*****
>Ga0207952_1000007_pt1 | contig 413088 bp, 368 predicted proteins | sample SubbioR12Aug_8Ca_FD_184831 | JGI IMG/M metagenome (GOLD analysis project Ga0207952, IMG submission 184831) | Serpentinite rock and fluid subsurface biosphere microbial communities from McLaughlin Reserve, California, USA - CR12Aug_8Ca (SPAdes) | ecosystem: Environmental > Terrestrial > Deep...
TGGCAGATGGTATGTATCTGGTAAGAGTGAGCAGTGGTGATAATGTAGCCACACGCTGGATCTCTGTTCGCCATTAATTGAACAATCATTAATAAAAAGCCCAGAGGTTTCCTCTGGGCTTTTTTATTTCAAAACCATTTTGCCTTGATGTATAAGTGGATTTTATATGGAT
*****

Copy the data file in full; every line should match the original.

>Ga0207952_1000007_pt1 | contig 413088 bp, 368 predicted proteins | sample SubbioR12Aug_8Ca_FD_184831 | JGI IMG/M metagenome (GOLD analysis project Ga0207952, IMG submission 184831) | Serpentinite rock and fluid subsurface biosphere microbial communities from McLaughlin Reserve, California, USA - CR12Aug_8Ca (SPAdes) | ecosystem: Environmental > Terrestrial > Deep...
TGGCAGATGGTATGTATCTGGTAAGAGTGAGCAGTGGTGATAATGTAGCCACACGCTGGATCTCTGTTCGCCATTAATTGAACAATCATTAATAAAAAGCCCAGAGGTTTCCTCTGGGCTTTTTTATTTCAAAACCATTTTGCCTTGATGTATAAGTGGATTTTATATGGAT